Background: Golden Rice (GR) has been genetically engineered to be rich in β-carotene for use as a source of vitamin A.
Objective: The objective was to compare the vitamin A value of β-carotene in GR and in spinach with that of pure β-carotene in oil when consumed by children.
Design: Children (n = 68; age 6-8 y) were randomly assigned to consume GR or spinach (both grown in a nutrient solution containing 23 atom% ²H₂O) or [²H₈]β-carotene in an oil capsule. The GR and spinach β-carotene were enriched with deuterium (²H) with the highest abundance molecular mass (M) at M(β-C)+²H₁₀. [¹³C₁₀]Retinyl acetate in an oil capsule was administered as a reference dose. Serum samples collected from subjects were analyzed by using gas chromatography electron-capture negative chemical ionization mass spectrometry for the enrichments of labeled retinol: M(retinol)+4 (from [²H₈]β-carotene in oil), M(retinol)+5 (from GR or spinach [²H₁₀]β-carotene), and M(retinol)+10 (from [¹³C₁₀]retinyl acetate).
Results: Using the response to the dose of [¹³C₁₀]retinyl acetate (0.5 mg) as a reference, our results (with the use of AUC of molar enrichment at days 1, 3, 7, 14, and 21 after the labeled doses) showed that the conversions of pure β-carotene (0.5 mg), GR β-carotene (0.6 mg), and spinach β-carotene (1.4 mg) to retinol were 2.0, 2.3, and 7.5 to 1 by weight, respectively.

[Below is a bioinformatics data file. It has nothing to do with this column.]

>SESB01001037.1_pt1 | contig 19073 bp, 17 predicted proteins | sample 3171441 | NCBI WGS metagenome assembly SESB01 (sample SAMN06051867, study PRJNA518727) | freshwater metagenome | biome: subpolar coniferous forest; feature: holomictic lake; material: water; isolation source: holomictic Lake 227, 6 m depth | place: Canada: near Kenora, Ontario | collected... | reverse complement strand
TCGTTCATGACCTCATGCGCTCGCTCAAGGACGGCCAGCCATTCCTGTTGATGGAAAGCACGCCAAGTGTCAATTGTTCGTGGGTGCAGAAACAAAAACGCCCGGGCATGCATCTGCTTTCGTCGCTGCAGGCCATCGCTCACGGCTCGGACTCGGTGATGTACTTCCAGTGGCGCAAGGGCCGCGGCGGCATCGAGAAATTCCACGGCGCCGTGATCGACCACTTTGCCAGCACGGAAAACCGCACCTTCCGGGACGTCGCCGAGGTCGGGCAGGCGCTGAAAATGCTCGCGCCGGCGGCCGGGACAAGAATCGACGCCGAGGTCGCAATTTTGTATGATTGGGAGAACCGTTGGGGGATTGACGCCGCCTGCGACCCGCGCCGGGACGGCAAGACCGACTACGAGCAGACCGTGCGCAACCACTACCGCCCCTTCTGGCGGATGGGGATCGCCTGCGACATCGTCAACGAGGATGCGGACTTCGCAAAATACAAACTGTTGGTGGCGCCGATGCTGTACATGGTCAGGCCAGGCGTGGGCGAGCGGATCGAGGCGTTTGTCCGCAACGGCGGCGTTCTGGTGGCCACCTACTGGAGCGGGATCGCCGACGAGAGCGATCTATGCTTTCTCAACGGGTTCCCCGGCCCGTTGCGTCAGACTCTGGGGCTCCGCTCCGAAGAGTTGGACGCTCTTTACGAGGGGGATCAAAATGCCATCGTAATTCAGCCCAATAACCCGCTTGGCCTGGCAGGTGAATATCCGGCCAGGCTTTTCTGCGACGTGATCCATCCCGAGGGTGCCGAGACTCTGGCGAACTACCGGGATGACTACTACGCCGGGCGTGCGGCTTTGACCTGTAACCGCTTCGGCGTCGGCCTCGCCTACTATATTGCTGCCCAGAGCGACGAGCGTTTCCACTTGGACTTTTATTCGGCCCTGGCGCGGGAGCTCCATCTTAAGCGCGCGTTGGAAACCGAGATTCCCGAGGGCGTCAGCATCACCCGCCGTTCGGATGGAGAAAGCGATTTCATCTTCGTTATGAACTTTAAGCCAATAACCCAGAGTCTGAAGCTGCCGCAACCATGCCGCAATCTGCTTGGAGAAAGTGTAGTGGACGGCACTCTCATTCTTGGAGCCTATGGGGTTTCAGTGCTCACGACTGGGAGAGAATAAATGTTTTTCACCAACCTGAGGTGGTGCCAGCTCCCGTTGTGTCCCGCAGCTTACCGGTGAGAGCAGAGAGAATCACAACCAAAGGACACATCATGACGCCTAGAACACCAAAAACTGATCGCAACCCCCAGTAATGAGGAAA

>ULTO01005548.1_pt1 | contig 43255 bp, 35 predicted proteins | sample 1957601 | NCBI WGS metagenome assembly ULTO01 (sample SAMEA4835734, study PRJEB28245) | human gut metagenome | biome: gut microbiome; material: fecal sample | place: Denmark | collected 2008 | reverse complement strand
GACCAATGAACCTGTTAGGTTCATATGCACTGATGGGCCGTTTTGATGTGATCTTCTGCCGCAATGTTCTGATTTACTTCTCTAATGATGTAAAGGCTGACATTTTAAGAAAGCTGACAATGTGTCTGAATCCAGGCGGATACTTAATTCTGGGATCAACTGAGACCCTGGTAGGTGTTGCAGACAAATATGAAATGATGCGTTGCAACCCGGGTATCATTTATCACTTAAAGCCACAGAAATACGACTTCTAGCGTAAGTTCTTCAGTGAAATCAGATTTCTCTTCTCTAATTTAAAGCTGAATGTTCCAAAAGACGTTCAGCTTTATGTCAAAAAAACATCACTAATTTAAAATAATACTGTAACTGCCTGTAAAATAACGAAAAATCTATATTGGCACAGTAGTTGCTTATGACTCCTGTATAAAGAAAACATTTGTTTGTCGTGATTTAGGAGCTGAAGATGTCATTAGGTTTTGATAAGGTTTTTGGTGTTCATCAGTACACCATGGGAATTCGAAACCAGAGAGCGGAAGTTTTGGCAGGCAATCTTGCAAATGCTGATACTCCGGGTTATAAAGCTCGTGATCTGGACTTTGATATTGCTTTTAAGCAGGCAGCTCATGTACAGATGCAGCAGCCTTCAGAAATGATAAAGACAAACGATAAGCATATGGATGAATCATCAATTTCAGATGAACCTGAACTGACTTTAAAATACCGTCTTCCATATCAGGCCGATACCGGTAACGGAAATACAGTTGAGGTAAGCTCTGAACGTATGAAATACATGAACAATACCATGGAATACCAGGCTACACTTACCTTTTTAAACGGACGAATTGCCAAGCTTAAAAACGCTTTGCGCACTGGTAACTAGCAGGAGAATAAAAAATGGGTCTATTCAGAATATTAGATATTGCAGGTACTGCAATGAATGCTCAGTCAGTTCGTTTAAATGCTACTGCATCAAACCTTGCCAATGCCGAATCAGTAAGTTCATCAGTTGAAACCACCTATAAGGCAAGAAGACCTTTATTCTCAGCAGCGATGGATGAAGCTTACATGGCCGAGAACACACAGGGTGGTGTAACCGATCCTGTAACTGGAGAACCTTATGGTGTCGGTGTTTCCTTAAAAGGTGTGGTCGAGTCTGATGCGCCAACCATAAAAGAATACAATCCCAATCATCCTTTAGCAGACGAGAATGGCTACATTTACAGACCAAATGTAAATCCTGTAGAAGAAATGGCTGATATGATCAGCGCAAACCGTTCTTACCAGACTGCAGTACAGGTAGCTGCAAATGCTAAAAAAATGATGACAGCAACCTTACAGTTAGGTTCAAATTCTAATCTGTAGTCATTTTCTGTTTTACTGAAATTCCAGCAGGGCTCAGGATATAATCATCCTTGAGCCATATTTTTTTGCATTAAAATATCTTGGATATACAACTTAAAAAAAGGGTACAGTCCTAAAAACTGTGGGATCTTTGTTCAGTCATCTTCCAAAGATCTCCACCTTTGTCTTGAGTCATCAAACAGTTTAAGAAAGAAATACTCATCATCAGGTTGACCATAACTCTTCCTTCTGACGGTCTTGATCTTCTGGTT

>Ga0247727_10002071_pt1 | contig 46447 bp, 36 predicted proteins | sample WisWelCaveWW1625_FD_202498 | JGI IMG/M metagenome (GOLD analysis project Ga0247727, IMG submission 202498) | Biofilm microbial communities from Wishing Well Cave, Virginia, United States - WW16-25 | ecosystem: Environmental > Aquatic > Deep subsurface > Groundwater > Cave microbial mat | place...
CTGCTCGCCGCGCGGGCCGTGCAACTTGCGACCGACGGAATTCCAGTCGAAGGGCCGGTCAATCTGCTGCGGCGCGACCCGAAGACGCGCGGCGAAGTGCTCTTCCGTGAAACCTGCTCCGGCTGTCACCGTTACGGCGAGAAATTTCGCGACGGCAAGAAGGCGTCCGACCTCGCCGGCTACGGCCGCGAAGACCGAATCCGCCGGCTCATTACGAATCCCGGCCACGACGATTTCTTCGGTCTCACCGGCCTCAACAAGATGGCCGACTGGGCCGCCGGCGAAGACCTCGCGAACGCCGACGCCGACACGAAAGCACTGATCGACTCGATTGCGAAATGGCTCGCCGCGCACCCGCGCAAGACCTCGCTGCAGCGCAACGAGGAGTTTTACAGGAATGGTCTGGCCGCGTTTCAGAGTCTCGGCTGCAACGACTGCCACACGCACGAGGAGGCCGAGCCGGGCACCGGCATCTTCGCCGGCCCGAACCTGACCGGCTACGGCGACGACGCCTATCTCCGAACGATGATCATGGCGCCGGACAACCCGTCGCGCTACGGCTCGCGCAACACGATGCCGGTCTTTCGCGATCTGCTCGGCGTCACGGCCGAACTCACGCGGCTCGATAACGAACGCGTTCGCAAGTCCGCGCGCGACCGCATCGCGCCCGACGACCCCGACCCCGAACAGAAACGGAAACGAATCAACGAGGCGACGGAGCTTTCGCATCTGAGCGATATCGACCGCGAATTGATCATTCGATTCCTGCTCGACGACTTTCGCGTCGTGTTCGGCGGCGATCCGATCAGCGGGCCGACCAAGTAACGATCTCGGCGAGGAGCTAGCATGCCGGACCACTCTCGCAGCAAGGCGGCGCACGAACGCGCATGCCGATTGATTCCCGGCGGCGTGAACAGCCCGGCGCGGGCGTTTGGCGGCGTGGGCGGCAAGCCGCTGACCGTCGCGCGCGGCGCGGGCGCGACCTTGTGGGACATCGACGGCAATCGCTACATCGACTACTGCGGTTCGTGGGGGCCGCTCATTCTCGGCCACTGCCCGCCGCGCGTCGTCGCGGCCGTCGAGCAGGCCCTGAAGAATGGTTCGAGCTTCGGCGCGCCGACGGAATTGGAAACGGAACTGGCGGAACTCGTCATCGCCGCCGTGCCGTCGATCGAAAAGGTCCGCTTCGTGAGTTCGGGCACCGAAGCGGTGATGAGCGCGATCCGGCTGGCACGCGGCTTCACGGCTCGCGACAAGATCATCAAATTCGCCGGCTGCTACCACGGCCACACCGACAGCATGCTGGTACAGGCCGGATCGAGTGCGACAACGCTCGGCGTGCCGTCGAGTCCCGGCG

Conclusions: The β-carotene in GR is as effective as pure β-carotene in oil and better than that in spinach at providing vitamin A to children. A bowl of ~100 to 150 g cooked GR (50 g dry weight) can provide ~60% of the Chinese Recommended Nutrient Intake of vitamin A for 6-8-y-old children.
Trial registration: ClinicalTrials.gov NCT00680212.